At the end of the tour, the conversation turned to philanthropy. Musk expressed his view that most of it was “bullshit.” There was only a twenty-cent impact for every dollar put in, he estimated. He could do more good for climate change by investing in Tesla. “Hey, I’m going to show you five projects of a hundred million each,” Gates responded. He listed money for refugees, American schools, an AIDS cure, eradicating some mosquito types through gene drives, and genetically modified seeds that will resist the effects of climate change. Gates is very diligent about philanthropy, and he promised to write for Musk a “super-long description of the ideas.”

Money for refugees? I haven’t heard of Bill Gates doing anything for the 1.7 million Afghans recently expelled from Pakistan nor for the nearly 400,000 Palestinians expelled by Kuwait. Gates wants to fight climate change and also make some money betting that nobody wants electric cars:

Gates had shorted Tesla stock, placing a big bet that it would go down in value. He turned out to be wrong. By the time he arrived in Austin, he had lost $1.5 billion. Musk had heard about it and was seething. Short-sellers occupied his innermost circle of hell. Gates said he was sorry, but that did not placate Musk. “I apologized to him,” Gates says. “Once he heard I’d shorted the stock, he was super mean to me, but he’s super mean to so many people, so you can’t take it too personally.” The dispute reflected different mindsets. When I asked Gates why he had shorted Tesla, he explained that he had calculated that the supply of electric cars would get ahead of demand, causing prices to fall.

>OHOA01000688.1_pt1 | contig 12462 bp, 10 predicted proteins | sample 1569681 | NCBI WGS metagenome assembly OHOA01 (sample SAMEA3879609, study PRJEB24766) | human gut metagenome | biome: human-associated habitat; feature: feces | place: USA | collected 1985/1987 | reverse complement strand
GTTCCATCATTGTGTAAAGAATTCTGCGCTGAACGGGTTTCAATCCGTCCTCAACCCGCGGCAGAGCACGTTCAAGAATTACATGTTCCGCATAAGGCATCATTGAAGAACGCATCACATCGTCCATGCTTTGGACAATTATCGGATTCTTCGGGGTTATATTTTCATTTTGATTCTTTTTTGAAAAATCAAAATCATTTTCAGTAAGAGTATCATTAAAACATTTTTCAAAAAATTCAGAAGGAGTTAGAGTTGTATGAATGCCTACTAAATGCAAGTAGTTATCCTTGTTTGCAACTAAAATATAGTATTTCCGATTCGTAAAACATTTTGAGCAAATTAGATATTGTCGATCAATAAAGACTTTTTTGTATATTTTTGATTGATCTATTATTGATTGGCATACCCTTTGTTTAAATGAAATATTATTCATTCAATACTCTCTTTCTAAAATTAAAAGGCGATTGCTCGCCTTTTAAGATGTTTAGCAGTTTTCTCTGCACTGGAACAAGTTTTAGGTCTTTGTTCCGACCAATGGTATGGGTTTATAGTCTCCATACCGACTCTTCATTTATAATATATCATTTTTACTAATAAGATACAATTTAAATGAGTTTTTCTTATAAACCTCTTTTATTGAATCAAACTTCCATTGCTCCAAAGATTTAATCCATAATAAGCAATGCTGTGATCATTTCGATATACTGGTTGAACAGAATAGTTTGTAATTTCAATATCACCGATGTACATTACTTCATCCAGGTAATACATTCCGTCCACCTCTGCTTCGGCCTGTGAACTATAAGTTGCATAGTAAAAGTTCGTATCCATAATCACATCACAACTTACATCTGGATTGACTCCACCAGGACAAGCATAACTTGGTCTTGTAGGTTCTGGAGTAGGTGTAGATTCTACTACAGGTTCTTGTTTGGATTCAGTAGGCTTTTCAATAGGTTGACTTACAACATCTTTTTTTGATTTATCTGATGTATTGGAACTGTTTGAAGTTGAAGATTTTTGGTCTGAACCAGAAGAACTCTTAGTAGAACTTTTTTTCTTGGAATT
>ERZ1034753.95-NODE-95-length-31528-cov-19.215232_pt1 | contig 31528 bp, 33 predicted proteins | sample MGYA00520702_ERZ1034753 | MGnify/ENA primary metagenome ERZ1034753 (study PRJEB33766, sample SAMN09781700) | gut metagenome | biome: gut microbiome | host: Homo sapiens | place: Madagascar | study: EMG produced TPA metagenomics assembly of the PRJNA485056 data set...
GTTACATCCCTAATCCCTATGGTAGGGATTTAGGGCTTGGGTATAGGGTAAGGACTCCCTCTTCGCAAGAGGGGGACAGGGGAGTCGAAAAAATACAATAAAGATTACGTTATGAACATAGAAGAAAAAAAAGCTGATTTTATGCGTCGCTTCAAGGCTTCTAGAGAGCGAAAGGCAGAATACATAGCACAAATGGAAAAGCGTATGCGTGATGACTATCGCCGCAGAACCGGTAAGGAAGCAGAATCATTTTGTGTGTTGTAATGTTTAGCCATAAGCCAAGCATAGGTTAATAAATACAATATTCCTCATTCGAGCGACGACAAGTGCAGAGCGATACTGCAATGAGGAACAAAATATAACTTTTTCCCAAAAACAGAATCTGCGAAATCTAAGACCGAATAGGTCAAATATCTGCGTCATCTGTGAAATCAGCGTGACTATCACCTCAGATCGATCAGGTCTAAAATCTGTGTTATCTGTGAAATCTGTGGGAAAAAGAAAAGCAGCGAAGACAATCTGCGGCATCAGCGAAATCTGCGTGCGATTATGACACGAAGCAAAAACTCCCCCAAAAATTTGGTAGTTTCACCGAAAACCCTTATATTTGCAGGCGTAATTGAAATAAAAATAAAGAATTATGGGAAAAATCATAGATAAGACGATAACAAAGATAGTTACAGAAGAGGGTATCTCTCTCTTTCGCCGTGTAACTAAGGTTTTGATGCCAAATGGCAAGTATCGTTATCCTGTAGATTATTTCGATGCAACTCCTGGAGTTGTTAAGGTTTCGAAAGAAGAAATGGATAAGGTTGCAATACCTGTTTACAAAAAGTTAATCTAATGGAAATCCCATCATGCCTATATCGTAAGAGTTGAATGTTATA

[after Gates keeps hitting Musk up for cash] “Sorry,” Musk shot back instantly. “I cannot take your philanthropy on climate seriously when you have a massive short position against Tesla, the company doing the most to solve climate change.”

“At this point, I am convinced that he is categorically insane (and an asshole to the core),” Musk texted me right after his exchange with Gates. “I did actually want to like him (sigh).”

Musk’s investments in Neuralink should be considered nonprofit donations in my opinion. This is blue sky research of the type that governments typically fund because there is no reasonable expectation of a return on investment.

2 thoughts on “Elon Musk and coronapanic

  1. A 20% impact of money spent on philanthropy definitely sounds optimistic, but Elon eventually burned $50 mil on St Jude. It always sounded weird to donate to St Jude to pay doctor salaries many times what a lion will ever make.